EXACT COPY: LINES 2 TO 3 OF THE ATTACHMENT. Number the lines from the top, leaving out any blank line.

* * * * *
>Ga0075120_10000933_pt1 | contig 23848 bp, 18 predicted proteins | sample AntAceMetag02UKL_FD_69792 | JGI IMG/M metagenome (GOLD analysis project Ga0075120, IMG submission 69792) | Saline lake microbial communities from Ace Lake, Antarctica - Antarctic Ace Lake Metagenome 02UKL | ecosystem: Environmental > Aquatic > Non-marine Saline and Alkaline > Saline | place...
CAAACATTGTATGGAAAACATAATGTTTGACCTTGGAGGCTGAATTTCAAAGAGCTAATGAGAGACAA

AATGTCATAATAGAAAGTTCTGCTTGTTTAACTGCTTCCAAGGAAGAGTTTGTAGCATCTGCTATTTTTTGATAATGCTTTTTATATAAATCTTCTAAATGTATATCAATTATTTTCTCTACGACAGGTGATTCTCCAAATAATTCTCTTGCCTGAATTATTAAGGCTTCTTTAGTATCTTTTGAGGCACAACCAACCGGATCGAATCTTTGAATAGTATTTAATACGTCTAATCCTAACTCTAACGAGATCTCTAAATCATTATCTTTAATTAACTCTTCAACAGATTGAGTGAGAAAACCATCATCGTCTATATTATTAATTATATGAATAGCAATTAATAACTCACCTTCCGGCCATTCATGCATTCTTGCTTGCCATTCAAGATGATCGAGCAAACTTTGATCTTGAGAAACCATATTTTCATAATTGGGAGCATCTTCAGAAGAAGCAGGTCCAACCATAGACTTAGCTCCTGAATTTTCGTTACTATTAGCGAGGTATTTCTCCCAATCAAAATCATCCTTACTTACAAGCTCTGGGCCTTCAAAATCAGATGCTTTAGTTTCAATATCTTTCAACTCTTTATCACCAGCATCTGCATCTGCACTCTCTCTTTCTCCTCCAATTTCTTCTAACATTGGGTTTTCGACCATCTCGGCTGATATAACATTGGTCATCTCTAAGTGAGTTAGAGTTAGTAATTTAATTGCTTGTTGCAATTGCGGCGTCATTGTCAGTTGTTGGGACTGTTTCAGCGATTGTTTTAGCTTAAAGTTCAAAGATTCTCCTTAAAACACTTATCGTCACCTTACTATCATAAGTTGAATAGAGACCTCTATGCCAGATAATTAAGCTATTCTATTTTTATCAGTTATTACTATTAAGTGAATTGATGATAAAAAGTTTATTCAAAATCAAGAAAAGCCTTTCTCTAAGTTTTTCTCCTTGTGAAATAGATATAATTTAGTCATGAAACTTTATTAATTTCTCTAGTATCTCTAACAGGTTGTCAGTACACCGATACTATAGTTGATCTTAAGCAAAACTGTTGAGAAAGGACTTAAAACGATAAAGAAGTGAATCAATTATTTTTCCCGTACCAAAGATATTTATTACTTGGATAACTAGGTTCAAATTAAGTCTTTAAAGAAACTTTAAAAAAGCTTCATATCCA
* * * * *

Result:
CAAACATTGTATGGAAAACATAATGTTTGACCTTGGAGGCTGAATTTCAAAGAGCTAATGAGAGACAA

AATGTCATAATAGAAAGTTCTGCTTGTTTAACTGCTTCCAAGGAAGAGTTTGTAGCATCTGCTATTTTTTGATAATGCTTTTTATATAAATCTTCTAAATGTATATCAATTATTTTCTCTACGACAGGTGATTCTCCAAATAATTCTCTTGCCTGAATTATTAAGGCTTCTTTAGTATCTTTTGAGGCACAACCAACCGGATCGAATCTTTGAATAGTATTTAATACGTCTAATCCTAACTCTAACGAGATCTCTAAATCATTATCTTTAATTAACTCTTCAACAGATTGAGTGAGAAAACCATCATCGTCTATATTATTAATTATATGAATAGCAATTAATAACTCACCTTCCGGCCATTCATGCATTCTTGCTTGCCATTCAAGATGATCGAGCAAACTTTGATCTTGAGAAACCATATTTTCATAATTGGGAGCATCTTCAGAAGAAGCAGGTCCAACCATAGACTTAGCTCCTGAATTTTCGTTACTATTAGCGAGGTATTTCTCCCAATCAAAATCATCCTTACTTACAAGCTCTGGGCCTTCAAAATCAGATGCTTTAGTTTCAATATCTTTCAACTCTTTATCACCAGCATCTGCATCTGCACTCTCTCTTTCTCCTCCAATTTCTTCTAACATTGGGTTTTCGACCATCTCGGCTGATATAACATTGGTCATCTCTAAGTGAGTTAGAGTTAGTAATTTAATTGCTTGTTGCAATTGCGGCGTCATTGTCAGTTGTTGGGACTGTTTCAGCGATTGTTTTAGCTTAAAGTTCAAAGATTCTCCTTAAAACACTTATCGTCACCTTACTATCATAAGTTGAATAGAGACCTCTATGCCAGATAATTAAGCTATTCTATTTTTATCAGTTATTACTATTAAGTGAATTGATGATAAAAAGTTTATTCAAAATCAAGAAAAGCCTTTCTCTAAGTTTTTCTCCTTGTGAAATAGATATAATTTAGTCATGAAACTTTATTAATTTCTCTAGTATCTCTAACAGGTTGTCAGTACACCGATACTATAGTTGATCTTAAGCAAAACTGTTGAGAAAGGACTTAAAACGATAAAGAAGTGAATCAATTATTTTTCCCGTACCAAAGATATTTATTACTTGGATAACTAGGTTCAAATTAAGTCTTTAAAGAAACTTTAAAAAAGCTTCATATCCA